Last post on Dec 11, 2013 at 11:14 AM
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#11010 of 11211 Re: Scientific Theories [Stever@Edmunds]
Jul 21, 2013 (11:54 am)
Chernobyl is like being worried about the safety of a 1930 Ford. TMI, bad accident, nobody hurt. Fukushima, don't put a reactor in a tsunami threat area. There are clearly risks, as there are with ALL power sources. Wind power? Kill thousands of threatened raptors. Solar? Cover thousands of square miles of wilderness with collectors, at huge cost.
#11011 of 11211 Re: Scientific Theories [texases]
Jul 21, 2013 (12:10 pm)
I'm with you. Natural gas as an interim to good clean safe Nuclear power. Reprocessing the fuel removes most of the storage risks. We need to get our heads out of the sand on energy. Wind and solar are purely tax havens and ripping off the public. Residential solar is fine and may or may not pay off. I don't think they will last the warranty period. And the homeowner will be SOL as the company will no longer exist. There are several solar arrays in my neighborhood that have all gone to pot. I will take pictures for the skeptics.
#11012 of 11211 Re: Scientific Theories [gagrice]
by Stever@Edmunds HOST
Jul 21, 2013 (12:45 pm)
Maybe you'd like to store some of those "indestructible" tanks full of nuke waste on your acreage. (seattletimes.com).
Let me know when Price-Anderson gets repealed and that bit of corporate welfare goes away.
#11013 of 11211 Re: Scientific Theories [Stever@Edmunds]
Jul 21, 2013 (6:28 pm)
Those are weapons grade nuclear waste site. Not nuclear energy waste. That is not on my list of possible places to move. However they are protected as you pointed out by the Price-Anderson Act passed by a totally Democrat controlled Congress and signed by a president that was not sure if he was a Democrat or Republican.
As far as the people in the vicinity of Hanford. They live there on their own free will. That complex has been a nuclear site since I was born in 1943. Is it safe? Probably not real safe. The real question is what is safe. You walk across the street and get hit by a car you could be dead. That means that was an unsafe place to be for you at that moment. I would take my chances living near Hanford over any of the major cities in America.
#11014 of 11211 Re: Scientific Theories [Stever@Edmunds]
Jul 21, 2013 (6:31 pm)
Don't eat any salmon out of the Columbia or it's tributaries.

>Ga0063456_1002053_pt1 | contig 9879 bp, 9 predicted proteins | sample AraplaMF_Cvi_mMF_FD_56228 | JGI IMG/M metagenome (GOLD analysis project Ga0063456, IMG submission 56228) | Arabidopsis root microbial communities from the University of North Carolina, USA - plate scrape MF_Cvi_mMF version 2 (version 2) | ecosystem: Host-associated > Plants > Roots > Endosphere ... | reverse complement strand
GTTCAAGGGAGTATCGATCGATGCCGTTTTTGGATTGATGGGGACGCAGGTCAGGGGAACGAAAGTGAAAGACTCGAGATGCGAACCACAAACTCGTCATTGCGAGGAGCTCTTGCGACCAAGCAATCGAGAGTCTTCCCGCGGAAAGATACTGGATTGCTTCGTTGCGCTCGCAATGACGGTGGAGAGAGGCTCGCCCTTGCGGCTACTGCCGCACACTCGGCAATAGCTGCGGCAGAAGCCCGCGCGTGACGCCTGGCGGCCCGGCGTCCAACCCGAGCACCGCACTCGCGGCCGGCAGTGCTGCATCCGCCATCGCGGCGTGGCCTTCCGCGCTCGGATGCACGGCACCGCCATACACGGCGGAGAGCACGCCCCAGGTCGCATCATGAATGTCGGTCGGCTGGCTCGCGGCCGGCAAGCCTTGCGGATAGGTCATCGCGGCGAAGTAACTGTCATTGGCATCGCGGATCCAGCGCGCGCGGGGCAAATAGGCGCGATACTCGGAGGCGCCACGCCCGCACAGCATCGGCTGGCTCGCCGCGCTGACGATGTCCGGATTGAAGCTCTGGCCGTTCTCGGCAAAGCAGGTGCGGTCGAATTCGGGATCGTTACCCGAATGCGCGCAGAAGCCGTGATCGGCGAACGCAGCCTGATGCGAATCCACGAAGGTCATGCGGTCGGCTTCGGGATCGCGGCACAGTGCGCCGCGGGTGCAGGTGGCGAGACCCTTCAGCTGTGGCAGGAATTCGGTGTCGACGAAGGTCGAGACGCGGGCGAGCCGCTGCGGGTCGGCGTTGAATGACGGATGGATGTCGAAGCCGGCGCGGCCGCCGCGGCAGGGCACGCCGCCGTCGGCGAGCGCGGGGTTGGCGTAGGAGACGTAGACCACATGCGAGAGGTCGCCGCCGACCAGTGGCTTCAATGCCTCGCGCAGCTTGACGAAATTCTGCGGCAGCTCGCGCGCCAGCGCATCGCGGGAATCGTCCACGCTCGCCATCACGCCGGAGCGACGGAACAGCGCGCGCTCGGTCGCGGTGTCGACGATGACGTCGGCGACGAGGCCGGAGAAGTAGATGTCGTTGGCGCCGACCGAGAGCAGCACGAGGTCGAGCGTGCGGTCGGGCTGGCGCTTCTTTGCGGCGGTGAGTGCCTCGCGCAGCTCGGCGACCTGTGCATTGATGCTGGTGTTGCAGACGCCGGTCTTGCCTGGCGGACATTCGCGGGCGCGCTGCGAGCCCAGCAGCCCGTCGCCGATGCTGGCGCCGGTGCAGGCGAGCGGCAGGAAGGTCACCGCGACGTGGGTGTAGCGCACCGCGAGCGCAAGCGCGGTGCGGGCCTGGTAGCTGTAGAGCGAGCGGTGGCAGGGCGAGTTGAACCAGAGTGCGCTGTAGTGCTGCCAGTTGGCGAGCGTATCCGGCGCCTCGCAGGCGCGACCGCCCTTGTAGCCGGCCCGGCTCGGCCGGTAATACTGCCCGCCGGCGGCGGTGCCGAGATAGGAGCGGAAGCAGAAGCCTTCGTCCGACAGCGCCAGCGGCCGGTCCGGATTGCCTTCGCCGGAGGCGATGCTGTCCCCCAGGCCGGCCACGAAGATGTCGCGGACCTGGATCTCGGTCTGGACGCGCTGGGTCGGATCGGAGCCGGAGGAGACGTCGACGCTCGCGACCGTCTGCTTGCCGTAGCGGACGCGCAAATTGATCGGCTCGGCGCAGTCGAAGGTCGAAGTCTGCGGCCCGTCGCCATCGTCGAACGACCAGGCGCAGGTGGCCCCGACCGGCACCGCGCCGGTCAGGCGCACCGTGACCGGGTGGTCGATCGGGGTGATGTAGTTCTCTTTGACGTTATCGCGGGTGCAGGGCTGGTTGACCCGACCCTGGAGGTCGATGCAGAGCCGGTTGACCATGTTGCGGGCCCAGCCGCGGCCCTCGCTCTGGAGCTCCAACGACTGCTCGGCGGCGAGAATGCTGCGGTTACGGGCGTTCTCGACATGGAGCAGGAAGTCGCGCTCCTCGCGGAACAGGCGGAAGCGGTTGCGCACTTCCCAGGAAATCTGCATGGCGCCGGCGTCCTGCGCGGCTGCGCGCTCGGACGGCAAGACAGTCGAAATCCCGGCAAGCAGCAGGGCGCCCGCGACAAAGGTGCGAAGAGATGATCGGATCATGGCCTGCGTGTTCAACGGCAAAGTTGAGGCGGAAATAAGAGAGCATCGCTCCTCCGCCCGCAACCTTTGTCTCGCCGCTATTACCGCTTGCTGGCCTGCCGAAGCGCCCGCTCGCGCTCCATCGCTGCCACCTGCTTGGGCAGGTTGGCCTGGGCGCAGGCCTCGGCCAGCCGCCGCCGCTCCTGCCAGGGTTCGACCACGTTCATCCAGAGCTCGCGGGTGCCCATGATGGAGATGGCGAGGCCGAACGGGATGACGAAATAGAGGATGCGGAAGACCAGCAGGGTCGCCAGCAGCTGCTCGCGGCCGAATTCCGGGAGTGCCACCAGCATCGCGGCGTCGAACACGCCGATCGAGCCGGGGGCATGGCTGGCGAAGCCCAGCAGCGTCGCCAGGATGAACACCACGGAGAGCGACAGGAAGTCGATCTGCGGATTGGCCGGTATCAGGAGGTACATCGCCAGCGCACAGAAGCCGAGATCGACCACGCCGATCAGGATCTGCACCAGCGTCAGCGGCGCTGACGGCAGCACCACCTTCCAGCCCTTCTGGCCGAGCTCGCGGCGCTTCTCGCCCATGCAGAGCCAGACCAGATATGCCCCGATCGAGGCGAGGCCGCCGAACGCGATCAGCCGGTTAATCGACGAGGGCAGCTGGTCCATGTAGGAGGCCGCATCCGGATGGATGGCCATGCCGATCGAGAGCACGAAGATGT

#11015 of 11211 Re: Scientific Theories [gagrice]
by Stever@Edmunds HOST
Jul 21, 2013 (7:03 pm)
Ditto the streams around Oak Ridge or Monroe MI or Westmoreland PA or Briadwood IL....
Really though, I don't know why Greenpeace and the rest spend so much time and money fighting nukes. About the time everyone gets complacent, another accident happens and swings more public opinion against nukes. Looks like we're averaging about 3 or 4 major ones a decade now since the 50s. (Wiki).
#11016 of 11211 Re: Scientific Theories [Stever@Edmunds]
Jul 21, 2013 (8:13 pm)
And I bet the total loss of life from all of them is less than the lives lost in one year from coal mining and use. We really need to understand the risks of all the sources we use.
#11017 of 11211 Re: Scientific Theories [Stever@Edmunds]
Jul 21, 2013 (8:30 pm)
My fish today is limited to Costco fresh Tilapia from farms in Costa Rica. I miss my seared Ahi. Just not worth the risk. Canned Tuna is a rarity in our diet. And it was pole caught off the NW coast. Last salmon we had my son brought us. He says Alaska salmon fishing is in the toilet due to commercial limits being raised too high. I need to get my aquaponics system up and running to have safe food to eat. GW is the very LEAST of our problems.
#11019 of 11211 Re: Coldest summer on record?? [gagrice]
Aug 03, 2013 (7:43 pm)
And on the other side of the Equator, equally devastating news. We are headed for an ice age, and I blame it on all the yokels driving Prius.
Exclusive: Frost damages nearly fifth of Brazil sugar cane crop: analyst
Wednesday Jul 31, 2013 | Reese Ewing for Reuters
SAO PAULO (Reuters) - Last week's frosts in southern Brazil damaged nearly a fifth of the unharvested cane crop in the principal growing region, an event likely to cut sugar exports from the world's largest producer, agriculture research company Datagro said Wednesday.
Severe early morning frosts on July 24 and 25 in three of Brazil's top sugar-cane states devastated large areas, Datagro President Plinio Nastari told Reuters. The cold blight comes at the peak the crushing season when more than half of Brazil's expected record 590-million-tonne crop remains unharvested.
Although Nastari was unable to say how much mill-output will drop or reduce a global sugar glut that has pushed prices to three-year lows, he said 65 million metric tons, or 18 percent of the cane standing uncut in fields was damaged by the frost.
Frost in tropical Brazil has long been a weather risk for global coffee markets. This frost, though, is the first in recent history that threatens to significantly cut sugar output and it's impact will likely extend into the next harvest too.